I've seen women make cloth with a spinning wheel, and seen all sorts
of other sewing done, but how did they mass produce that old cloth
covered wire? What was the material used? (it seems to last forever
except by hot fixtures), and was that really parafin wax used to coat
them, or something else?
On Wed, 13 Oct 2010 14:40:59 -0500, firstname.lastname@example.org wrote:
First of all, spinning wheels make yarn (or possibly thread). Cloth
is woven on a loom or knitted.
Wire insulation was "tube knitted" over the rubber coated wire and the
insulation was a phenolic varnish, not parafin wax.. The cloth romex
covering was more like a raffia and was bitumen impregnated (tarred).
Years back, when I worked for RCA Labs in Princeton, we had such a
machine. You built up your cable, like you do rope, by twisting with
the appropriate number of strands. You could then put on a wire mesh
shield, if you wished, and finish up with a black knit outer covering.
Doing more than about 20' of such stuff was a PITA.
You are welcome. I am an EE by profession, and ham radio operator
(W3FIS). It was amazing how many parts would fall off the end of the
workbench. Having access to a machine shop made building stuff (mostly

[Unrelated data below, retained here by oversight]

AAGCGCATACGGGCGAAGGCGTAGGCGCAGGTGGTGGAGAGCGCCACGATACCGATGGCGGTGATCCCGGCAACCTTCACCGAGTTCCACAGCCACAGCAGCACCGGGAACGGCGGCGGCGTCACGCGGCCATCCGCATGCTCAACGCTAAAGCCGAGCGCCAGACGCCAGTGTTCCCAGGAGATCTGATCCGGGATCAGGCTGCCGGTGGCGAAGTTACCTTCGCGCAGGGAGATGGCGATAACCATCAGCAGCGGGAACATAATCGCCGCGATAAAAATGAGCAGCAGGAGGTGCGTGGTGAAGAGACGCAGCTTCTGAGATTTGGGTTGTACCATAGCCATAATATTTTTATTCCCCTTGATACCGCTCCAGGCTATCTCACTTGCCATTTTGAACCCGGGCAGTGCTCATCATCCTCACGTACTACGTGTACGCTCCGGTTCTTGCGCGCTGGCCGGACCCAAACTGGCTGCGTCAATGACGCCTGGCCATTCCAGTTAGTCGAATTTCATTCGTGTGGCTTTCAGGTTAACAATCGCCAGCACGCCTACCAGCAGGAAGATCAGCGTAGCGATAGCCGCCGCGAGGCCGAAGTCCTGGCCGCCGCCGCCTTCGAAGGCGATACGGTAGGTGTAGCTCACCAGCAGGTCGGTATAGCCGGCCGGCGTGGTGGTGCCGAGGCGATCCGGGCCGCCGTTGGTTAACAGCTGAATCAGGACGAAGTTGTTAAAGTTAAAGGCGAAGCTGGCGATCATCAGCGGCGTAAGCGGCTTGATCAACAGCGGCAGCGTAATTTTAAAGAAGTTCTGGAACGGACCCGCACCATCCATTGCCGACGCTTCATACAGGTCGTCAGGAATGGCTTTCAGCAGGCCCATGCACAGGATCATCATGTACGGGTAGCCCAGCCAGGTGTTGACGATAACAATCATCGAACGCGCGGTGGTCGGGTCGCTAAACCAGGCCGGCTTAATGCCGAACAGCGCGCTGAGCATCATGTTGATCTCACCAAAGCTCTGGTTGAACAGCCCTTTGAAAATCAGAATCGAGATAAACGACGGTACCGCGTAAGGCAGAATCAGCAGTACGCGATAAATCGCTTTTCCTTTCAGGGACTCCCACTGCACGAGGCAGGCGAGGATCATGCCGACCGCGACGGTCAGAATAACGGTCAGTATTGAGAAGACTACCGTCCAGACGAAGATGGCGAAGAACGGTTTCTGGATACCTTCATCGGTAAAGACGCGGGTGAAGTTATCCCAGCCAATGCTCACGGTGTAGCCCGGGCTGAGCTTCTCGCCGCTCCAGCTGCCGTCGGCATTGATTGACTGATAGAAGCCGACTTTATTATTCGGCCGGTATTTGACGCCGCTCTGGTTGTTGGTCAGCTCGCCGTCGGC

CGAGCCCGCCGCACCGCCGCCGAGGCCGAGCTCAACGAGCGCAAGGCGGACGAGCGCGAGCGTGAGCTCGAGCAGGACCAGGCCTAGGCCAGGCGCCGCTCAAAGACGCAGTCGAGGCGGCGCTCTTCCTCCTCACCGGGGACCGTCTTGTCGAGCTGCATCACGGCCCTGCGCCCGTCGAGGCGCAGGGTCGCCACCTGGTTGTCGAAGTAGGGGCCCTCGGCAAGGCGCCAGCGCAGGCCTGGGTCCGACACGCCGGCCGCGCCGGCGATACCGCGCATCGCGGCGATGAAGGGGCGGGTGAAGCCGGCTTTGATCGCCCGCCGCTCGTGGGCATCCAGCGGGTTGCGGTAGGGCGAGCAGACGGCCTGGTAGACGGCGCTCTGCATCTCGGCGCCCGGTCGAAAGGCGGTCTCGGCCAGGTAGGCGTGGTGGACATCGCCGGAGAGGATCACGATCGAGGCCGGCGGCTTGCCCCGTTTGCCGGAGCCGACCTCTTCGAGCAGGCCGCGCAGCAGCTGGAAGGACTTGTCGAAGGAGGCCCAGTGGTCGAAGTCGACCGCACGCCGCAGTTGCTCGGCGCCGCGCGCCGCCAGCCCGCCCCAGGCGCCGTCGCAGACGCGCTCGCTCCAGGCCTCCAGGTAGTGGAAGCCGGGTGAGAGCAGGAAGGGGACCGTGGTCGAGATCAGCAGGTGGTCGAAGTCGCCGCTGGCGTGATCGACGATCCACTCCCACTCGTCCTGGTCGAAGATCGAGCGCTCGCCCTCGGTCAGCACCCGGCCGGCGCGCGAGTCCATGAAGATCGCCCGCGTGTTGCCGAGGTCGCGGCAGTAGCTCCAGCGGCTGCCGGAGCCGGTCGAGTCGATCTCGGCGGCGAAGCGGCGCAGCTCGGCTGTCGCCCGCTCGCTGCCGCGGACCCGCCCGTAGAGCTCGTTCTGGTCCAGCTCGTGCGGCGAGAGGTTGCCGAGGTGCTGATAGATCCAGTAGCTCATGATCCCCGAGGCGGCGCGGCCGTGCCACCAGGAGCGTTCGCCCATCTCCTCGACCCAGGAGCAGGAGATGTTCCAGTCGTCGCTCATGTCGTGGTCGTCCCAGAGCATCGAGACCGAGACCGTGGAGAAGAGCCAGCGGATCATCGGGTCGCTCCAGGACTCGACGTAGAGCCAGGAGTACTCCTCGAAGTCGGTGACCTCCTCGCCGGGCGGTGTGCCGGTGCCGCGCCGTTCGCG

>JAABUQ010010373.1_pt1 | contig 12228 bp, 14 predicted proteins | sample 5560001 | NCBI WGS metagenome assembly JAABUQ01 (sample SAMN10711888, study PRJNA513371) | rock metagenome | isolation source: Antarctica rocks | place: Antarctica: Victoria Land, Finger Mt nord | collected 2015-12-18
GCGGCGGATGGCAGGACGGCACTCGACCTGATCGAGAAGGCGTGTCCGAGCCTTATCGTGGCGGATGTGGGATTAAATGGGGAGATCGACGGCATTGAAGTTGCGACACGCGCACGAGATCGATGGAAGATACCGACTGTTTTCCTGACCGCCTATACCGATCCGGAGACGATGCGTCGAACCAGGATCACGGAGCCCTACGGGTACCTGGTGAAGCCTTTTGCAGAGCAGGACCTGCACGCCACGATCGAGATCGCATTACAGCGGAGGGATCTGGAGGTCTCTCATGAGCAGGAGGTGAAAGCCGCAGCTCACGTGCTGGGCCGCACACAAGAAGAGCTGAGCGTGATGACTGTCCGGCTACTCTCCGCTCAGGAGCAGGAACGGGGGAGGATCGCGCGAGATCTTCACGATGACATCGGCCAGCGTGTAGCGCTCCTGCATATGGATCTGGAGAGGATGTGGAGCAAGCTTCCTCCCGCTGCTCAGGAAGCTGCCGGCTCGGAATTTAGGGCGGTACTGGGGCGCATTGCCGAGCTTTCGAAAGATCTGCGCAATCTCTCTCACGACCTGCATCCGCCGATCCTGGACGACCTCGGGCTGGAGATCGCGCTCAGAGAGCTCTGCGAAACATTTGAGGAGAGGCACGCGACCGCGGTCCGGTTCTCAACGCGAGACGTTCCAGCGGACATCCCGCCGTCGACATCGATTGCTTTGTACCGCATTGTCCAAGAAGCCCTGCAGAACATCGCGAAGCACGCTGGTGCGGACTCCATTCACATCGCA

AM 6 and 2 meter gear) pretty easy. I finally standardized all my
power supplies with 7 wire plus shield and octal plugs/sockets, using
the cable I just described.
Early color TV development was done at the labs, so "classic" tube
building technology was pervasive. That wire technology got put to
rest with the availability of "ribbon" cable and zip ties, which were
just coming in in the mid 1960s. Lacing cables with waxed nylon line
is tedious, but also does a nice job. The ARRL handbook used to show
the proper technique (there is one!). I spent a couple of summers in
Boston with EG&G lacing cables as a summer tech, so I got pretty good
I have some Romex in my house from early 1970s. The woven covering was
bitumen impregnated then coated with an orange type of paint and then an
outer layer of wax covered it all. The wax was to ease pulling the cable
through holes in studs and joists. It was easier to work with than the older
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